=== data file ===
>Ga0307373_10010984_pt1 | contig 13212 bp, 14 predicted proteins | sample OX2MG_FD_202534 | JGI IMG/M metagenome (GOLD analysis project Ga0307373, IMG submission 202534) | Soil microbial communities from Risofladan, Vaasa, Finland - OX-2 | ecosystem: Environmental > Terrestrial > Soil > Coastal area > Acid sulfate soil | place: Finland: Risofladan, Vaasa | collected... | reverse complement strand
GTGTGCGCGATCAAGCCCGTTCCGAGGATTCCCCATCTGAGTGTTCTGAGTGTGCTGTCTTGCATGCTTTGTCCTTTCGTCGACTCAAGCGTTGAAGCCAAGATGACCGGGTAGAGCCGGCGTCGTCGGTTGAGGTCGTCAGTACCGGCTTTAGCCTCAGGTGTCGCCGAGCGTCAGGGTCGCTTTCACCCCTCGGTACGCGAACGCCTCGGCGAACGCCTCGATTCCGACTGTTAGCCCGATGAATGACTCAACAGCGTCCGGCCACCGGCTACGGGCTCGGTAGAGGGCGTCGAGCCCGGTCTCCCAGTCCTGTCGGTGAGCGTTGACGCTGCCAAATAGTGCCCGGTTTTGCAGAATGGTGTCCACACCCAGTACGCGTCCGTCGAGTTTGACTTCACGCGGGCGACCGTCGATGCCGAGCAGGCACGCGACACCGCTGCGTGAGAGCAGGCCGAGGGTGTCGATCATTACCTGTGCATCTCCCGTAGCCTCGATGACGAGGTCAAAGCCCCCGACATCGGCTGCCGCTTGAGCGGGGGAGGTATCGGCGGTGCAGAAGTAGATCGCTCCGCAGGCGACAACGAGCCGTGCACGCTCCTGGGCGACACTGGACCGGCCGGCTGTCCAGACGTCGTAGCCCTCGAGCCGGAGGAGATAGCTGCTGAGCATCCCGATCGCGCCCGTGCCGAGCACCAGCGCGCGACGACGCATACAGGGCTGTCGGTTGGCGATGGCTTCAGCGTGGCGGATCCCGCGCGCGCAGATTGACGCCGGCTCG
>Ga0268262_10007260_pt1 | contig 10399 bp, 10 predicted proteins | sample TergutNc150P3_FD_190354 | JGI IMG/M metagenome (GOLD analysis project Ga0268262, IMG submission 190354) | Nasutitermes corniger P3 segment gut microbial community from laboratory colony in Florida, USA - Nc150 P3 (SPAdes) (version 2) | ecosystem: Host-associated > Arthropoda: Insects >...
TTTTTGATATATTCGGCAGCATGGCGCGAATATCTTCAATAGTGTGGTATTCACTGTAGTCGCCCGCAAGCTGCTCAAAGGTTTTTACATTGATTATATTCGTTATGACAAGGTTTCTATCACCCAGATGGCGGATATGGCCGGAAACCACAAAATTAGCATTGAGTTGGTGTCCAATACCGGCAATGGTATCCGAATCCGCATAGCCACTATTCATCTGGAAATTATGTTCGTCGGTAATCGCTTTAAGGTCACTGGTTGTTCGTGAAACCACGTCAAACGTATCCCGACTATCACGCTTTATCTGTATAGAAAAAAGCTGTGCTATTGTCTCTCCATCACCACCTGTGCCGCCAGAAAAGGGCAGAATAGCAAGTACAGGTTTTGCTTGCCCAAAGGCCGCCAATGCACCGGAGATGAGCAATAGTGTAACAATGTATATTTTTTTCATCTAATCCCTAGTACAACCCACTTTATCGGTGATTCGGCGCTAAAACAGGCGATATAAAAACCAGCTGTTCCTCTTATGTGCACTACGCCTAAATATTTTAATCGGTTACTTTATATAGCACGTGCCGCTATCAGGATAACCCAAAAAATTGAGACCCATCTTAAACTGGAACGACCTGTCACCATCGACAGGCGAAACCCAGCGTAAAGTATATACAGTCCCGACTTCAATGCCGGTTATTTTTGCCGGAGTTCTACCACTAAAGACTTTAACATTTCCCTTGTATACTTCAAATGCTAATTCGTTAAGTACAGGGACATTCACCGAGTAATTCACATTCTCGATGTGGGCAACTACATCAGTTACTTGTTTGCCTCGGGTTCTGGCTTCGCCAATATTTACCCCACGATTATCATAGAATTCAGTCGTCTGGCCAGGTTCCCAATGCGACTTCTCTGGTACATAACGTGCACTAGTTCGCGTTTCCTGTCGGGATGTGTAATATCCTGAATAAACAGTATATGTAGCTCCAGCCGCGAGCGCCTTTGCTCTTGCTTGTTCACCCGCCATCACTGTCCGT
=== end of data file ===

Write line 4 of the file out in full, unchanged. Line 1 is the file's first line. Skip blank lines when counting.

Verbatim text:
TTTTTGATATATTCGGCAGCATGGCGCGAATATCTTCAATAGTGTGGTATTCACTGTAGTCGCCCGCAAGCTGCTCAAAGGTTTTTACATTGATTATATTCGTTATGACAAGGTTTCTATCACCCAGATGGCGGATATGGCCGGAAACCACAAAATTAGCATTGAGTTGGTGTCCAATACCGGCAATGGTATCCGAATCCGCATAGCCACTATTCATCTGGAAATTATGTTCGTCGGTAATCGCTTTAAGGTCACTGGTTGTTCGTGAAACCACGTCAAACGTATCCCGACTATCACGCTTTATCTGTATAGAAAAAAGCTGTGCTATTGTCTCTCCATCACCACCTGTGCCGCCAGAAAAGGGCAGAATAGCAAGTACAGGTTTTGCTTGCCCAAAGGCCGCCAATGCACCGGAGATGAGCAATAGTGTAACAATGTATATTTTTTTCATCTAATCCCTAGTACAACCCACTTTATCGGTGATTCGGCGCTAAAACAGGCGATATAAAAACCAGCTGTTCCTCTTATGTGCACTACGCCTAAATATTTTAATCGGTTACTTTATATAGCACGTGCCGCTATCAGGATAACCCAAAAAATTGAGACCCATCTTAAACTGGAACGACCTGTCACCATCGACAGGCGAAACCCAGCGTAAAGTATATACAGTCCCGACTTCAATGCCGGTTATTTTTGCCGGAGTTCTACCACTAAAGACTTTAACATTTCCCTTGTATACTTCAAATGCTAATTCGTTAAGTACAGGGACATTCACCGAGTAATTCACATTCTCGATGTGGGCAACTACATCAGTTACTTGTTTGCCTCGGGTTCTGGCTTCGCCAATATTTACCCCACGATTATCATAGAATTCAGTCGTCTGGCCAGGTTCCCAATGCGACTTCTCTGGTACATAACGTGCACTAGTTCGCGTTTCCTGTCGGGATGTGTAATATCCTGAATAAACAGTATATGTAGCTCCAGCCGCGAGCGCCTTTGCTCTTGCTTGTTCACCCGCCATCACTGTCCGT